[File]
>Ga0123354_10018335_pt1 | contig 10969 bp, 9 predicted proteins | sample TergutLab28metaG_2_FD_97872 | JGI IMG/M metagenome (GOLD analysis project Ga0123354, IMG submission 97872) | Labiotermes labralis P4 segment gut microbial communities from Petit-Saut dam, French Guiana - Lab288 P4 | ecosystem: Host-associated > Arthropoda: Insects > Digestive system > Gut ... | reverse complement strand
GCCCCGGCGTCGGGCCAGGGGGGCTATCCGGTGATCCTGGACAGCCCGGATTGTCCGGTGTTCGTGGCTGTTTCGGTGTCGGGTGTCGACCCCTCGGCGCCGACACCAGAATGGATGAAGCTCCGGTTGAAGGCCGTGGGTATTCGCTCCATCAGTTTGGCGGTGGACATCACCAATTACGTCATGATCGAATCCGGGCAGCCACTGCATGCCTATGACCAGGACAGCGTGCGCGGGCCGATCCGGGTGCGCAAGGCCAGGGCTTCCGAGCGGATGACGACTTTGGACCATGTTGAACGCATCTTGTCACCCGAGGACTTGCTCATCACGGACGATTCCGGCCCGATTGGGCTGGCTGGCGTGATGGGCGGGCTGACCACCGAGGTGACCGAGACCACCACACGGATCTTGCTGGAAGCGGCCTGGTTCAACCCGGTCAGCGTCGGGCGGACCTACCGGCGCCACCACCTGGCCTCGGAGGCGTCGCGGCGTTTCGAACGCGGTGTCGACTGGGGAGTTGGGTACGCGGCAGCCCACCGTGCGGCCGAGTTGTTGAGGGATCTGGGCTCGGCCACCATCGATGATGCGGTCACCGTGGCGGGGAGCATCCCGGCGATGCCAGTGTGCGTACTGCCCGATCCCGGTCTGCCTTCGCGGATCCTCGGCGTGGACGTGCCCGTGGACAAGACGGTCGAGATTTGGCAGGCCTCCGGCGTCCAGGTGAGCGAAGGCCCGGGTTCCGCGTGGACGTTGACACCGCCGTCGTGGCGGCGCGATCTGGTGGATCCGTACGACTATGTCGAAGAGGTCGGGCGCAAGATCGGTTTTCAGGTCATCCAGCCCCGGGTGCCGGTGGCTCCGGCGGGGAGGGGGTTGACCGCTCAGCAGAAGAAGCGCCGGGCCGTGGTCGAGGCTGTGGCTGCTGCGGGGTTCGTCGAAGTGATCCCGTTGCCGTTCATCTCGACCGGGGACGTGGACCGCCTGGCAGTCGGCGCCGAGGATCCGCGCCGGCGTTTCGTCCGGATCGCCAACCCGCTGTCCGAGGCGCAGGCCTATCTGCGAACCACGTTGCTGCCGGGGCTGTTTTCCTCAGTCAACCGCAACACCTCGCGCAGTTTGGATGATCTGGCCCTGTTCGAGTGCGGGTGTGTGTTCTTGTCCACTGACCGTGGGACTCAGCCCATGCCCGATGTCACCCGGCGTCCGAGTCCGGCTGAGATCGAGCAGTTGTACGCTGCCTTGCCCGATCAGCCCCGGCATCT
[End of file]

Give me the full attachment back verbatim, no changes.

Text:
>Ga0123354_10018335_pt1 | contig 10969 bp, 9 predicted proteins | sample TergutLab28metaG_2_FD_97872 | JGI IMG/M metagenome (GOLD analysis project Ga0123354, IMG submission 97872) | Labiotermes labralis P4 segment gut microbial communities from Petit-Saut dam, French Guiana - Lab288 P4 | ecosystem: Host-associated > Arthropoda: Insects > Digestive system > Gut ... | reverse complement strand
GCCCCGGCGTCGGGCCAGGGGGGCTATCCGGTGATCCTGGACAGCCCGGATTGTCCGGTGTTCGTGGCTGTTTCGGTGTCGGGTGTCGACCCCTCGGCGCCGACACCAGAATGGATGAAGCTCCGGTTGAAGGCCGTGGGTATTCGCTCCATCAGTTTGGCGGTGGACATCACCAATTACGTCATGATCGAATCCGGGCAGCCACTGCATGCCTATGACCAGGACAGCGTGCGCGGGCCGATCCGGGTGCGCAAGGCCAGGGCTTCCGAGCGGATGACGACTTTGGACCATGTTGAACGCATCTTGTCACCCGAGGACTTGCTCATCACGGACGATTCCGGCCCGATTGGGCTGGCTGGCGTGATGGGCGGGCTGACCACCGAGGTGACCGAGACCACCACACGGATCTTGCTGGAAGCGGCCTGGTTCAACCCGGTCAGCGTCGGGCGGACCTACCGGCGCCACCACCTGGCCTCGGAGGCGTCGCGGCGTTTCGAACGCGGTGTCGACTGGGGAGTTGGGTACGCGGCAGCCCACCGTGCGGCCGAGTTGTTGAGGGATCTGGGCTCGGCCACCATCGATGATGCGGTCACCGTGGCGGGGAGCATCCCGGCGATGCCAGTGTGCGTACTGCCCGATCCCGGTCTGCCTTCGCGGATCCTCGGCGTGGACGTGCCCGTGGACAAGACGGTCGAGATTTGGCAGGCCTCCGGCGTCCAGGTGAGCGAAGGCCCGGGTTCCGCGTGGACGTTGACACCGCCGTCGTGGCGGCGCGATCTGGTGGATCCGTACGACTATGTCGAAGAGGTCGGGCGCAAGATCGGTTTTCAGGTCATCCAGCCCCGGGTGCCGGTGGCTCCGGCGGGGAGGGGGTTGACCGCTCAGCAGAAGAAGCGCCGGGCCGTGGTCGAGGCTGTGGCTGCTGCGGGGTTCGTCGAAGTGATCCCGTTGCCGTTCATCTCGACCGGGGACGTGGACCGCCTGGCAGTCGGCGCCGAGGATCCGCGCCGGCGTTTCGTCCGGATCGCCAACCCGCTGTCCGAGGCGCAGGCCTATCTGCGAACCACGTTGCTGCCGGGGCTGTTTTCCTCAGTCAACCGCAACACCTCGCGCAGTTTGGATGATCTGGCCCTGTTCGAGTGCGGGTGTGTGTTCTTGTCCACTGACCGTGGGACTCAGCCCATGCCCGATGTCACCCGGCGTCCGAGTCCGGCTGAGATCGAGCAGTTGTACGCTGCCTTGCCCGATCAGCCCCGGCATCT